I’ve said it before but it is always nice to have corroboration: The longer we tolerate industrial-age processes and cold-war mindsets in the IC, the faster it slides towards irrelevance.

Open Source Reform

Thanks to John for pointing this out:

Gen. David H. Petraeus, the new U.S. commander in Iraq, is assembling a small band of warrior-intellectuals — including a quirky Australian anthropologist, a Princeton economist who is the son of a former U.S. attorney general and a military expert on the Vietnam War sharply critical of its top commanders — in an eleventh-hour effort to reverse the downward trend in the Iraq war.

Army officers tend to refer to the group as “Petraeus guys.” They are smart colonels who have been noticed by Petraeus, and who make up one of the most selective clubs in the world: military officers with doctorates from top-flight universities and combat experience in Iraq.

…and this:

Since it appears that I pissed off the “new” establishment when I pointed out that much of his new thinking paralleled my own earlier work.

…which reminded me of an old peeve of mine: external eggs-perts. Seniors love to call in consultants to solve problems. They never bother to ask those actually working the job because how in the world could any kind of original thinking reside in-house? Where do those consultants go for their answers? There is always an academic study or two referenced in the final report but usually the list of suggestions is generated from the feedback that Alice and Bob provided when the eggs-perts came slinking through the workplace to do their survey. Usually the recommended changes aren’t put into practice because they negatively impact the role/power/authority of the people who commissioned the study in the first place (or they’re twisted to argue for a bigger rice bowl) but that’s just another argument for staying in-house in the first place: you save money twice.

There are many wells to tap when you’re looking for solutions and they don’t call come with big price tags and require MBAs (or Ph.D.s) to discover. For Petraeus, that his advisors are war-vet Colonels is gravy; he could have gotten equally good results by tapping a couple of smart young Captains (and SSGs) who were familiar with the GG/Zen/5GW/tdaxp universe. The added bonus being that the youngsters have at least another decade of military life in them – prepping them for leadership gigs in the “long” part of the “long war” – while most of the Colonels will have (Ret) after their names before long.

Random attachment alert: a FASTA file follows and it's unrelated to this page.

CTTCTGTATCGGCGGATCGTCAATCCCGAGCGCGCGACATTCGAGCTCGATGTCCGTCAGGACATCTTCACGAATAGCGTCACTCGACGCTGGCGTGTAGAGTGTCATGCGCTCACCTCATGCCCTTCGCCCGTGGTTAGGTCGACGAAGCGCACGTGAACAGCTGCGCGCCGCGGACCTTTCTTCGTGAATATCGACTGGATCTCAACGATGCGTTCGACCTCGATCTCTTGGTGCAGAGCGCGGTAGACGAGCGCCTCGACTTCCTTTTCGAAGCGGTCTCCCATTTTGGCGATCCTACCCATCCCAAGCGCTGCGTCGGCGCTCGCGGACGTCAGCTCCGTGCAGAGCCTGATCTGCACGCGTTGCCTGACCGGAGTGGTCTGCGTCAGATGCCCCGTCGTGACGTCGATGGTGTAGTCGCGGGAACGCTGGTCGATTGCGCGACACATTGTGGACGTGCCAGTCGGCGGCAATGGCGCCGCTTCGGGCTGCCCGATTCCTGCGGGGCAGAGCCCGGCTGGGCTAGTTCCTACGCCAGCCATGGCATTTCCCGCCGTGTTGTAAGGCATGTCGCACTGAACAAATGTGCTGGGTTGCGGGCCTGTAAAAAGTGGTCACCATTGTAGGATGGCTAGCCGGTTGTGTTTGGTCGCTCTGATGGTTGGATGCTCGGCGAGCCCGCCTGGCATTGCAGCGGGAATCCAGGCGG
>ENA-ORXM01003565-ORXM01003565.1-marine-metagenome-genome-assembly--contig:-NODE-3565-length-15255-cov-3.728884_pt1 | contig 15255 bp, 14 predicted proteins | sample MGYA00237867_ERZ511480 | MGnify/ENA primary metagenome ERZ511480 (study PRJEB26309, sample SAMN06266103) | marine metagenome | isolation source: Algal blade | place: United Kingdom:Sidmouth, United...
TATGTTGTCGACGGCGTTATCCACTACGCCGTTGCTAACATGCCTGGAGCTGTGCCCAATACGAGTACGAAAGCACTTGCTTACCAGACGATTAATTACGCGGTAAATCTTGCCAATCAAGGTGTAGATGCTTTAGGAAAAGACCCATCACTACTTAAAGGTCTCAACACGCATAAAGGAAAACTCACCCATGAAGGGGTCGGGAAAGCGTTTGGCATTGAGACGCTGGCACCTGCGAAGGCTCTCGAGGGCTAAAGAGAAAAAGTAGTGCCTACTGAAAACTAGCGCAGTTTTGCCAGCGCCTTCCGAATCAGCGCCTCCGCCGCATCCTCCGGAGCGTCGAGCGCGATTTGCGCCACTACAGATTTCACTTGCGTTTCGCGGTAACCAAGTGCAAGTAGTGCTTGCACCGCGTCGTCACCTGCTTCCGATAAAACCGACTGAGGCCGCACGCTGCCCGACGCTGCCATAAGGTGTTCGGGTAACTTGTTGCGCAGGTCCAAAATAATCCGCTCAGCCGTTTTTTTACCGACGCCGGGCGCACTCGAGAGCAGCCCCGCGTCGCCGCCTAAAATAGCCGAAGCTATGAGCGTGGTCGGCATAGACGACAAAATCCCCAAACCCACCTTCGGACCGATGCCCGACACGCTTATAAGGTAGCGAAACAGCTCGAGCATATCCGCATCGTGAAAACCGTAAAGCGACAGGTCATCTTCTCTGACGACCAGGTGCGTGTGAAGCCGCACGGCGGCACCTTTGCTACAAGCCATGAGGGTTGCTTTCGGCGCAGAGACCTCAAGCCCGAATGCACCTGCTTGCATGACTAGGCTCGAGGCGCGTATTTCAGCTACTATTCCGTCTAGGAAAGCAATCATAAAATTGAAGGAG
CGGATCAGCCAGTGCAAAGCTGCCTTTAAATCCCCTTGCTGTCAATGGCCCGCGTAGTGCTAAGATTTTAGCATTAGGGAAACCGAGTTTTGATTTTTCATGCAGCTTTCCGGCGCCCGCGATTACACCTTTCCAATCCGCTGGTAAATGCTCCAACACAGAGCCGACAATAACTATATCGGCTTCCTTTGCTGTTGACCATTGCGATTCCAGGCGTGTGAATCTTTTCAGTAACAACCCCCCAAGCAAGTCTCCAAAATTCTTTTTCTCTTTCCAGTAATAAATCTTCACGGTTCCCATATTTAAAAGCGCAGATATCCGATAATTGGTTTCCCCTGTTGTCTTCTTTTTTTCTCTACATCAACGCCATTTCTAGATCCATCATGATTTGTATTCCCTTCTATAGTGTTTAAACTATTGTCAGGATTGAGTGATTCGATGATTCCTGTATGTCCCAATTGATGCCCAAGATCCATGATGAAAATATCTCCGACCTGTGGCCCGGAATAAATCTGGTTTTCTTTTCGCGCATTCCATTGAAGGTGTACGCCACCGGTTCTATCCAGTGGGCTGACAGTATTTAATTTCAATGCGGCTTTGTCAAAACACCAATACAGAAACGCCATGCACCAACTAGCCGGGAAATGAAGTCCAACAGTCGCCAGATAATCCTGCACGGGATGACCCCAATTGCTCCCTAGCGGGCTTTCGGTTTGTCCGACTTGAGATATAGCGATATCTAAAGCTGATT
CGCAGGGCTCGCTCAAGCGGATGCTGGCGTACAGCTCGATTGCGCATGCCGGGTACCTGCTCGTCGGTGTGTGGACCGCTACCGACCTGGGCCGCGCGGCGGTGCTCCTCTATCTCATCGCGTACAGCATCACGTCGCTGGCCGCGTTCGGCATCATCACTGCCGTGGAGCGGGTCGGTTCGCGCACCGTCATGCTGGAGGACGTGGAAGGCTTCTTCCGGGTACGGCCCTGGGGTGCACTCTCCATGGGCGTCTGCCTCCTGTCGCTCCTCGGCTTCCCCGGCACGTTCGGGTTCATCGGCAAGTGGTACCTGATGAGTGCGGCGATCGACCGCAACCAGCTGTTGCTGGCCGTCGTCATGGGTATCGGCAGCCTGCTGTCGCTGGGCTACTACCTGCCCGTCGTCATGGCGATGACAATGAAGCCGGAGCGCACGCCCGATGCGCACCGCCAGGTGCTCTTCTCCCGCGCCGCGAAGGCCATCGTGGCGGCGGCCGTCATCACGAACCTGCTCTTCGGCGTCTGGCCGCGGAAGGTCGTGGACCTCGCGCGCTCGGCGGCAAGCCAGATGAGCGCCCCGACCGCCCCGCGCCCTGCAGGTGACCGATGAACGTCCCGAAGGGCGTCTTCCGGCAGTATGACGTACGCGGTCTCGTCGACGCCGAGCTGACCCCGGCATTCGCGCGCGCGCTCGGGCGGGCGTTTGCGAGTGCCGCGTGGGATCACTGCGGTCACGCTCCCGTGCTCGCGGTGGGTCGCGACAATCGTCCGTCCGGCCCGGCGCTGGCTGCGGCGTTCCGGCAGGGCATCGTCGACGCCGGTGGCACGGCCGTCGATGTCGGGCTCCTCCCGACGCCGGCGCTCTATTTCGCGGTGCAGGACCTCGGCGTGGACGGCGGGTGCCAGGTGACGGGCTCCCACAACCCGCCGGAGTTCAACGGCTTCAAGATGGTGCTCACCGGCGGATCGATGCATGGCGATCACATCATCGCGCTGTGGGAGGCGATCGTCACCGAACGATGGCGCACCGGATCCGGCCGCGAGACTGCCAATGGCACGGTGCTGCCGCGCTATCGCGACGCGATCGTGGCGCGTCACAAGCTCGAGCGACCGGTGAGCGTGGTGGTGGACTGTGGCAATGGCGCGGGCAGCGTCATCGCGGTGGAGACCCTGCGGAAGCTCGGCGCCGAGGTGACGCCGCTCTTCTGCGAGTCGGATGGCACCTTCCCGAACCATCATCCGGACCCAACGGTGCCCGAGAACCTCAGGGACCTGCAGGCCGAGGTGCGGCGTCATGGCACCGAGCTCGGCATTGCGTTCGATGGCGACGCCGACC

I understand that busy Seniors don’t have time to do their own research, but in this day and age if they’re not tapping expertise in-house – and exhausting all the open sources of ideas they can – then calling in outsiders who are going to charge for something that is free is waste, fraud and abuse.

Sword, double-edged, one-each

Bloody hell:

Google is talking with military agencies in Iraq after learning that terrorists attacking British bases in Basra appear to have been using aerial footage from Google Earth to pinpoint strikes … Among documents seized in raids on insurgents’ homes were printouts from photos taken from Google Earth that show the location of buildings, tents, latrines and lightly armored vehicles…

[…]

Royal Green Jackets soldiers based at Basra Palace base said they would consider suing Google if they were injured in any attacks in which Google Earth aerial shots were used.

That this is old news and of concern to militaries worldwide is little comfort to the RGJ troopers but that’s a tough break in the information age. I laughed at the idea of soldiers suing those who may have facilitated attacks, but then remembered that they let kooky things like that go on in the EU. Good luck with that, mate.

There was a time, when I was trying to work Iraqi sand out of my own crevasses, that Google Earth caliber imagery would have been pretty darn handy, because you’d have been hard pressed to get national-level assets to give you pictures with that kind of quality in a timely fashion. In the age of backpack UAVs I wonder if that is still the case. The skeptic in my thinks it probably is, in which case having access to Google Earth means units on the ground don’t have to rely on dated military maps and too-late satellite snapshots to get an aerial view of the AO that they can mash up with any first-hand info they gather on the ground. Borders, hidden alleys, safe houses, etc., etc.

Turn-about being fair play and all . . .